I like that shaving pony a lot as well, very interesting design. You would think that the metal arm would mark or damage the piece that was being clamped. Maybe the angle reduces the amount of overall clamping pressure needed? Interesting to say the least.

wooden1 said...

I have a friend whose wife is working on her masters. They have rented an apartment and only go back to their little farmstead occasionally. He recently reported that he had carved out a small space in the corner of one of the rooms in their apartment and over the course of the winter taught himself to cooper using only hand-tools. He was rewarded with a new found skill and a bucket that actually holds water! Sadly he said that he was NOT allowed to forge the iron hoops by hand and instead had to compromise with cold rolled steel and some rivets. Still... where there's a will, there's a way!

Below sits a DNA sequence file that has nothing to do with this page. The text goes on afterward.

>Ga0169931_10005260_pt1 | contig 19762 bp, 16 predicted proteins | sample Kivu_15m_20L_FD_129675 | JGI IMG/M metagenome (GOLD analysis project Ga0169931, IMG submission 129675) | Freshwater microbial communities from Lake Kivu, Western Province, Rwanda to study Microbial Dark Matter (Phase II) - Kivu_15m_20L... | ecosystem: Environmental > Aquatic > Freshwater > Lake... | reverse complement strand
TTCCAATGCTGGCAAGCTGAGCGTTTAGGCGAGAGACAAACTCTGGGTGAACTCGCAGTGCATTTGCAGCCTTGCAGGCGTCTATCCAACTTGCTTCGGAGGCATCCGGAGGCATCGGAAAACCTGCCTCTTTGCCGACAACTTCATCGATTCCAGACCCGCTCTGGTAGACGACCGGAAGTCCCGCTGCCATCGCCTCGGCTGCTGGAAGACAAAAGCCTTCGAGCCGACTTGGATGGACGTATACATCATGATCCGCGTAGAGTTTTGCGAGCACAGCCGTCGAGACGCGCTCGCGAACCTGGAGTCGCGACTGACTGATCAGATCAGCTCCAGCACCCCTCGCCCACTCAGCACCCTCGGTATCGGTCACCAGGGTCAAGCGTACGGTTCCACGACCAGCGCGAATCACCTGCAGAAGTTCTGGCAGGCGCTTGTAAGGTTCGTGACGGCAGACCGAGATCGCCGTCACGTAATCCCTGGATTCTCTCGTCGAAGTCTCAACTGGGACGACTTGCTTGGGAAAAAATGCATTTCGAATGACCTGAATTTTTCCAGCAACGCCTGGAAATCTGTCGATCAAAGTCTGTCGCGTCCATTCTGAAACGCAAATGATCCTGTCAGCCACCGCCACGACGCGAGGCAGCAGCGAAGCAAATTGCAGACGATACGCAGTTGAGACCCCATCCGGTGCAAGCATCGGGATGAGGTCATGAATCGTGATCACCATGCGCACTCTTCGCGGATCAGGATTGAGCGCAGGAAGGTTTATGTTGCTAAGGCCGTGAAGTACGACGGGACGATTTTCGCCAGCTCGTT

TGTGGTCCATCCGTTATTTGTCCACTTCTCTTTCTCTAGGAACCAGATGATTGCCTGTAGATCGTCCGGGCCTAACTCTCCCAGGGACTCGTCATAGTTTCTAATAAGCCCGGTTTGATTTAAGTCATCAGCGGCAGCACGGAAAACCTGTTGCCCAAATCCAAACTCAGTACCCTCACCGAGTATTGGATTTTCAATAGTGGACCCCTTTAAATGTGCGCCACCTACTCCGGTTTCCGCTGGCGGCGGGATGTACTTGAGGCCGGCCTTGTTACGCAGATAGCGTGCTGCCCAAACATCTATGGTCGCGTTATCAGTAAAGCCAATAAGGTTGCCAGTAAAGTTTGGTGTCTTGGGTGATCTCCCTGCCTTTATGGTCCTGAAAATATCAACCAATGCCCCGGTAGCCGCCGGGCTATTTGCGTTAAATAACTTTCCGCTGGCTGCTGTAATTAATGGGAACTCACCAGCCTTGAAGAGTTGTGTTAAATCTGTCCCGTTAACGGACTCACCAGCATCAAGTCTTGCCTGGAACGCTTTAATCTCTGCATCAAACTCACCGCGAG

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The Village Carpenter said...

J. Anthony and Tom, isn't that a neat design? I've never seen one like it, so I think it must be his own creation. I wondered the same thing about the metal bar crushing the wood fibers. You could pad it with wood or thick leather. I'd change the front leg to wood since it would be used in a workshop. His metal leg had a foot, like a hold-down, which would work on grass, but not a shop floor.

Wooden1, there's no keeping us from woodworking, no matter the obstacles! :D There is a really neat bench hook design in PopWood's Tricks of the Trade column that your friend might like. It's designed for people who are short on space.

Anonymous said...

Check out Harry "Jr." Strasil's traveling bench at either traditionaltools or sawmillcreek websites.